MLB, union continue CBA talks
By Barry M. Bloom / MLB.com
COOPERSTOWN, N.Y. -- With ongoing talks already underway for collectively bargaining a new Basic Agreement with the players association, Commissioner Bud Selig has canceled the summer owners' meetings originally scheduled to be held in Toronto from Aug. 8-10.
"We felt that the details of the new television agreements reached with Fox and TNT earlier this month could be handled on the telephone," said Bob DuPuy, Major League Baseball's president and chief operating officer, here this weekend for Sunday's induction of Bruce Sutter and 17 former Negro Leaguers into the Hall of Fame. "We're deep in collective bargaining at this point and that's going well. So the Commissioner thought there was no reason to pull the owners away for two days from some tight pennant races."
Collectively bargaining with representatives of the players association has been ongoing every day for the past two weeks. The current agreement expires on Dec. 19, but DuPuy said that he still believes there's plenty of time to get a deal done before that deadline.
"I still think we may be able to get this done by the end of the season," DuPuy said.
He added that there will be the usual ownership committee meetings around the country during the course of the summer, but the group won't get together as a whole again until November.
The 2002 talks in New York went right to the edge of a Aug. 31 deadline. The contract included a competitive balance tax, increased revenue sharing and MLB's first random testing for performance-enhancing drugs.
That agreement was groundbreaking, DuPuy said, and enhanced the chance of more amicable talks this time around. Since then MLB's annual revenue has risen to $4.7 billion while the average player salary reached a record $2.8 million in 2006. Cumulative attendance records continue to be broken, and with more than 45 million having passed through the gates of Major Leagues ballparks a new mark this season is again possible.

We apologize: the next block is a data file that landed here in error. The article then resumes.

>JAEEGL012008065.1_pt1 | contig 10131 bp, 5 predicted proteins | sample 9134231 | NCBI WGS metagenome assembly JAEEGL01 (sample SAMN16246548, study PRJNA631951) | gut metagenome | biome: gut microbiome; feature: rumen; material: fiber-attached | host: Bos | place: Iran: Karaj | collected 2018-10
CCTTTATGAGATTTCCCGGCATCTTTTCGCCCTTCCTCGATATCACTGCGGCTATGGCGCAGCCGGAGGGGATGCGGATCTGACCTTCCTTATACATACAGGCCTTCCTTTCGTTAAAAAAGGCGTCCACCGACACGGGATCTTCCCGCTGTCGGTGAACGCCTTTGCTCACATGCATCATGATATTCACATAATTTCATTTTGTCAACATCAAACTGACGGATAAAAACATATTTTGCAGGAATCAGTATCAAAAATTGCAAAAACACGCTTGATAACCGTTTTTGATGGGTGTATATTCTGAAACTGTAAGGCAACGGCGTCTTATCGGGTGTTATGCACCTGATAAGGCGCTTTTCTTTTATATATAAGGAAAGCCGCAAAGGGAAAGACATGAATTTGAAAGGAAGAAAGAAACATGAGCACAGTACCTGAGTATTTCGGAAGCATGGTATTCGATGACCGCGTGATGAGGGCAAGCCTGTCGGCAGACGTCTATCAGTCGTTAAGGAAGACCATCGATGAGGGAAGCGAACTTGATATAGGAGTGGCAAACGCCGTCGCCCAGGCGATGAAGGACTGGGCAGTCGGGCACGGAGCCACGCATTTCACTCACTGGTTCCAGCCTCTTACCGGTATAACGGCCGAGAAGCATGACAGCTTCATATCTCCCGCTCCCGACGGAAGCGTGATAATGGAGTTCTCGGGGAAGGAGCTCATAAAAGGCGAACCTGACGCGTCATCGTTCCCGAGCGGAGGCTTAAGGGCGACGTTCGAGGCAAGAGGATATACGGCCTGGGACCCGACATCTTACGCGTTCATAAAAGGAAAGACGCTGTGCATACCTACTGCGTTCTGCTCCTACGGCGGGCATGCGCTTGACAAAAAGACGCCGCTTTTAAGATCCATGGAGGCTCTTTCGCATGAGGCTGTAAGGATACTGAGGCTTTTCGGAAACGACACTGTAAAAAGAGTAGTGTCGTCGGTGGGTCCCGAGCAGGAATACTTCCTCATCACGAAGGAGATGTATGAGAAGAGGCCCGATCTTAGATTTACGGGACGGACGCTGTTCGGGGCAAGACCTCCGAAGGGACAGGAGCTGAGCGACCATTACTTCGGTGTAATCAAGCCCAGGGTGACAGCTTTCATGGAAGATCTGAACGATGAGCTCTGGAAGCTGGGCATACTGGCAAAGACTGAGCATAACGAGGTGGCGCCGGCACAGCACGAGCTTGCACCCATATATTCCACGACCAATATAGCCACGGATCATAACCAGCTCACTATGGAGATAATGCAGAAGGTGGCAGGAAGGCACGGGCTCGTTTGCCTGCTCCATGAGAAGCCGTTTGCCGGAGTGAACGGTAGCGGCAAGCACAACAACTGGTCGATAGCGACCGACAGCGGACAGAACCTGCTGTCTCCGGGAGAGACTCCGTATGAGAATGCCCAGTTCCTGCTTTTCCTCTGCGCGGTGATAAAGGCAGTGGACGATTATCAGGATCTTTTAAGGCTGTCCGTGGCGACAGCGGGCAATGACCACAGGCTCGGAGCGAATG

"The negotiations in 2002 broke ground in a number of key areas," DuPuy said. "We really believe that that signifies there are no issues this time that would appear to be deal breakers."
Since then, the owners and the union renegotiated the Major League's drug policy twice and in the process lowered the incidence of positive tests among big-league players from 5-to-7 percent in 2003 to below one percent in 2005. This past winter's new policy, which extends to 2008 and was separated from the Basic Agreement, includes the harshest penalties ever for the use of performance-enhancing drugs and amphetamines. Thus far this season, no player on the 25-man roster of any big league club has tested positive.
Both sides would like to bring the expiration of the drug policy and a Basic Agreement back into line. And there are also some technical concerns regarding revenue sharing and how the money is spent, debt service and the renewal of the competitive balance tax.
Major League clubs now share 34 percent of local revenue, a figure that will top off at over $300 million distributed this season. Two teams over the course of the current agreement have consistently exceeded the competitive balance tax threshold: the New York Yankees and Boston Red Sox, who are annually involved in a struggle to win the American League East.
For his part, DuPuy sounded more optimistic about the process than at any time in the past this late into negotiations.
"While there are some areas of the CBA that are matters for concern, there's no single issue that will mean taking the game off the field," he said.